On the streets I needed a phone, an untraceable one… a throwaway cell phone. A few blocks down was a store, something like a jiffy store, the kind of place that sells cigarettes, candy and other miscellaneous items. Inside they had disposable phones, so I purchased one and headed back to the hotel. No good. I didn’t want to go back to the hotel. My sense of anonymity forced the need to find someplace that had no connection to my present life. Spotting a small café with a seat outside, and nobody else around I made my phone calls. I wasn’t sure who to talk to first, but thought the media might be my best choice since they were always so nosy.
The reporter who worked my mother’s case was as good a place as any to start, I thought. Her office gave me a run around and finally patched me through to her. “Gina Brandt” she said pointedly.
“Thanks for speaking with me. My name is Charlotte Greenbrier. I’m a journalism student and I would like to ask you some questions about a case you worked. I have to write a paper on an unsolved mystery.
“It was a couple years ago, a woman in her early thirties with red hair found floating upstream in a river.”
“Yeah, she was badly bruised, but it was post-mortem, most likely caused by the stream’s current dragging and bouncing her off the rocks. Her body had been decomposing already for months. She didn’t have any ID, couldn’t find a dental record or a finger print match in the system.”
It was difficult for me to continue talking and listening. The article had run in several different papers within the area, but nothing turned up. She was a mystery woman, whom nobody claimed. I could feel the tears well up in my eyes, and my throat start to burn, but I couldn’t cry, not now. I knew my mom was a junkie and not much of a mother, but she was all I had until she was gone. I wanted more details about her physical characteristics. “Could you give me a description of her?” I asked.
“Sure. She was Caucasian, approximately five feet tall, thin, and had freckles. She had track marks up and down her arms, but that was all printed in the paper. I was in your shoes once so I’m going to give you something that wasn’t printed and didn’t lead anywhere, maybe you can do something with it. She had had a picture tucked into her shoe. It was very badly damaged and the police weren’t able to make out much, but it was a picture of a child. They couldn’t even tell for sure the sex, but the consensus was female.”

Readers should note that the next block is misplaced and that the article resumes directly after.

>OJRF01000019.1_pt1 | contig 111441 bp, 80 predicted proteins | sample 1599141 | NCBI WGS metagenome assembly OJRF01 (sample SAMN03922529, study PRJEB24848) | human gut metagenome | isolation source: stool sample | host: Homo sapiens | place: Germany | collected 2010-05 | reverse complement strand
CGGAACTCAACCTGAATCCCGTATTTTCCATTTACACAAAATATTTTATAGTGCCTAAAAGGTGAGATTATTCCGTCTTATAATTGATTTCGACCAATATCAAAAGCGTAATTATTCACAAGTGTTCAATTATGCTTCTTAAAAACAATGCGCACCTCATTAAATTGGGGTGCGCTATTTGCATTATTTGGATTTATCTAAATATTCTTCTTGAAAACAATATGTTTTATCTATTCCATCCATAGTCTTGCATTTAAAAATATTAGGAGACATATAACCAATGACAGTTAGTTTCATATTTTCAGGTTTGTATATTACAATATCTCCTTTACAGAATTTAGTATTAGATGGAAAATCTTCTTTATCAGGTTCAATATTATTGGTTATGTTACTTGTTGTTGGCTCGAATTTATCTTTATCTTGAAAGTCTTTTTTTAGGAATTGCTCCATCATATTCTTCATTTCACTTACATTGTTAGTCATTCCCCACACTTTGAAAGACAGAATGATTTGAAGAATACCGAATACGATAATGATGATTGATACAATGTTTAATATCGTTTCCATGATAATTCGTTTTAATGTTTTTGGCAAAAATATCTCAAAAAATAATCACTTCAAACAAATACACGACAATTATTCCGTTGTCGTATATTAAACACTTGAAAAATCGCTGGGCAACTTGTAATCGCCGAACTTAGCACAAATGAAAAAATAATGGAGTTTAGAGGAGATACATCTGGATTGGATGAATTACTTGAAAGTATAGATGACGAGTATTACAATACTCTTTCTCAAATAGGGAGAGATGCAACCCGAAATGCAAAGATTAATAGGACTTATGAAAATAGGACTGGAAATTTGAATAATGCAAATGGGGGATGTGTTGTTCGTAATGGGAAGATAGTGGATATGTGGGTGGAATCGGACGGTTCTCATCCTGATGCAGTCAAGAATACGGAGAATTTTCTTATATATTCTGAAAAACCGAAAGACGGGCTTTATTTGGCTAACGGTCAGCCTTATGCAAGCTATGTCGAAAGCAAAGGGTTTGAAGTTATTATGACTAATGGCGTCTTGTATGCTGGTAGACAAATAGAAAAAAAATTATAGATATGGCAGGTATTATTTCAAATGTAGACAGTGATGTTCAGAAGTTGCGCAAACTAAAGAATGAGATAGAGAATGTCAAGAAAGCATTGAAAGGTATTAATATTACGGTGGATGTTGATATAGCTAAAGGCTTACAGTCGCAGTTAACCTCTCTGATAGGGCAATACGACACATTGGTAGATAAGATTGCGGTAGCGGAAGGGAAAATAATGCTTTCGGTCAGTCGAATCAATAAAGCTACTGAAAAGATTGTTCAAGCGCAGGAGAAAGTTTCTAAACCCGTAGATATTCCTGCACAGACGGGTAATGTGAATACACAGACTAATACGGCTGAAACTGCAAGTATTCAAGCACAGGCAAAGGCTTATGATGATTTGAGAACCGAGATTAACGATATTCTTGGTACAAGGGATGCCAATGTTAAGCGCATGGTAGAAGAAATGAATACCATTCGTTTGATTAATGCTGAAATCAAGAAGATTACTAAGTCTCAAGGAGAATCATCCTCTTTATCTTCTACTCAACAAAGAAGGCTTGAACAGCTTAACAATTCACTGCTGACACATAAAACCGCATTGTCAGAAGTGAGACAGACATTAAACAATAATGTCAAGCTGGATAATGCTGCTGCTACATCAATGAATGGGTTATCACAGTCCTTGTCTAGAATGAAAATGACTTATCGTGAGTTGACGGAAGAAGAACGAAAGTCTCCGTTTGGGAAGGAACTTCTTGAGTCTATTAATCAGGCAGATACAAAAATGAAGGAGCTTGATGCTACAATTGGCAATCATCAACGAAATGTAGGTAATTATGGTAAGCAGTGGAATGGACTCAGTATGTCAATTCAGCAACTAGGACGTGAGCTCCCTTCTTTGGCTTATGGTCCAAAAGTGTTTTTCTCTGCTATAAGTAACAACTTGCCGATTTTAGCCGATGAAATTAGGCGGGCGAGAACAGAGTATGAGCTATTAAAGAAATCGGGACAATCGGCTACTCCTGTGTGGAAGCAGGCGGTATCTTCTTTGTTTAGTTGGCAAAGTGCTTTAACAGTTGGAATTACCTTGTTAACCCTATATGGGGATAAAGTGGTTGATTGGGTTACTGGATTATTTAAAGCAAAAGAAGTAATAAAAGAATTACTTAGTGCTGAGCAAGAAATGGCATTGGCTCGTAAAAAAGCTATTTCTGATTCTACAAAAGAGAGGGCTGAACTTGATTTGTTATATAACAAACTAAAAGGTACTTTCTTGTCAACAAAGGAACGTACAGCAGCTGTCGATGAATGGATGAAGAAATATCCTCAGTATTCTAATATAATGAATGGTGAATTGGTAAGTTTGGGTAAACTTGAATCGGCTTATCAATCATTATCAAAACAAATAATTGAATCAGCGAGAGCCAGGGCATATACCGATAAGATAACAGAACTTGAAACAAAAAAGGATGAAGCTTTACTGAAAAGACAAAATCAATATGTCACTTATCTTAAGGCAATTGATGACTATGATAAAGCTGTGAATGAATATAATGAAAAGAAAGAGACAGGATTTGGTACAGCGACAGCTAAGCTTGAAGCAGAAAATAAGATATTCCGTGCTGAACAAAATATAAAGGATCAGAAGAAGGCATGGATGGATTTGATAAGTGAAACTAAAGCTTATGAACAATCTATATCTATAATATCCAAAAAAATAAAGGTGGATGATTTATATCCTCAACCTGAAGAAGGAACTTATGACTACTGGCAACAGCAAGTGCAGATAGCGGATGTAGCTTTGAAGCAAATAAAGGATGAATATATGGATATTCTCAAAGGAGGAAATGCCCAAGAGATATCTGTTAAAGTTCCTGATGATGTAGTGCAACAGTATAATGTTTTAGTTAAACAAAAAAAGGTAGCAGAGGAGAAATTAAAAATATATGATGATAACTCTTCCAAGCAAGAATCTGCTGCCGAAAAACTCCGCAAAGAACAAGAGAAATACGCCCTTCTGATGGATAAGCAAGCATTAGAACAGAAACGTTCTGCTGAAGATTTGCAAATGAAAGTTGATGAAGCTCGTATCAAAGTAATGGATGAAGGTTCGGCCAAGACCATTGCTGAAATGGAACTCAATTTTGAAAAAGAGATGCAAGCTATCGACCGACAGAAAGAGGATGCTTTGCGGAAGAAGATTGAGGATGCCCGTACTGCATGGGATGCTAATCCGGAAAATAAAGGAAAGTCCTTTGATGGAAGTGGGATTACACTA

I thanked her and she relayed which police station had the picture in evidence, in case I wanted to take a look. After I hung up I had to compose myself. My mother was a loser but she hadn’t left me on purpose. She had been taken from me and she had loved me enough to keep my picture with her.
I paid my bill and went for a walk. I had to think about what I had just learned. What had she been involved in that had gotten her killed? Drugs? I knew it was drugs, well, maybe not. We had lived a quiet and secluded life. Was she running from something, like I had eventually run? Was my life a mirror of hers? Maybe she was a runaway like me but had gotten pregnant, with nowhere to go and no one to turn to, so she turned inside herself. When she was gone, she must have been working because she always came back with money. Maybe she was a whore who wanted to keep her child from that kind of a life. Not that our life was much, but she was there when I was young and unable to fend for myself. If I called the police now, what would I ask them? I had to think about this so I went back to the hotel and snuck up to my room without being noticed, or so I thought.
I sank into the tub with a bottle of wine, and blasted the jets. I awoke to a gentle kiss and nudge from Didier. “Justine, this is a bad habit, you… the tub and wine,” his voice gentle but equally scolding. He helped me out of the tub and wrapped me in a towel, gently drying off my body. Small streams of water from the edges of my hair traced a path down my back. Taking one hand under my legs and the other across my back, he lifted me up and gingerly lay me on the bed. Smothering my body in kisses he sent a quake of hot shivers, and we made love. After, I was about half conscious, and soon slipped back into sleep again.
My sleep haunted me. First, I was running from some man whom I have never seen nor met. It was dark and I was in the woods by our shack, in nothing but shorts and a tank while deformed tree branches scraped against my skin. The man had straight black hair and coal eyes. In his hand he carried a noose. My foot got stuck between two rocks, and from the momentum of my body running, I fell. The leaves caught me. I twisted my head to look over my shoulder, and he was gone. Suddenly, I was twelve years old and alone in the shack. In my next dream my mom was in a restaurant, holding a picture in her hand, and they were arguing. He handed her an envelope and left, angry. It was an unrestful sleep. I woke up feeling my life was in danger and even more confused about who I was and where I had come from. Was my mom even really my mom? Deep down I knew she wasn’t. I didn’t look anything like her.
Whitehall Publishing- http://whitehallpublishing.com/ek.html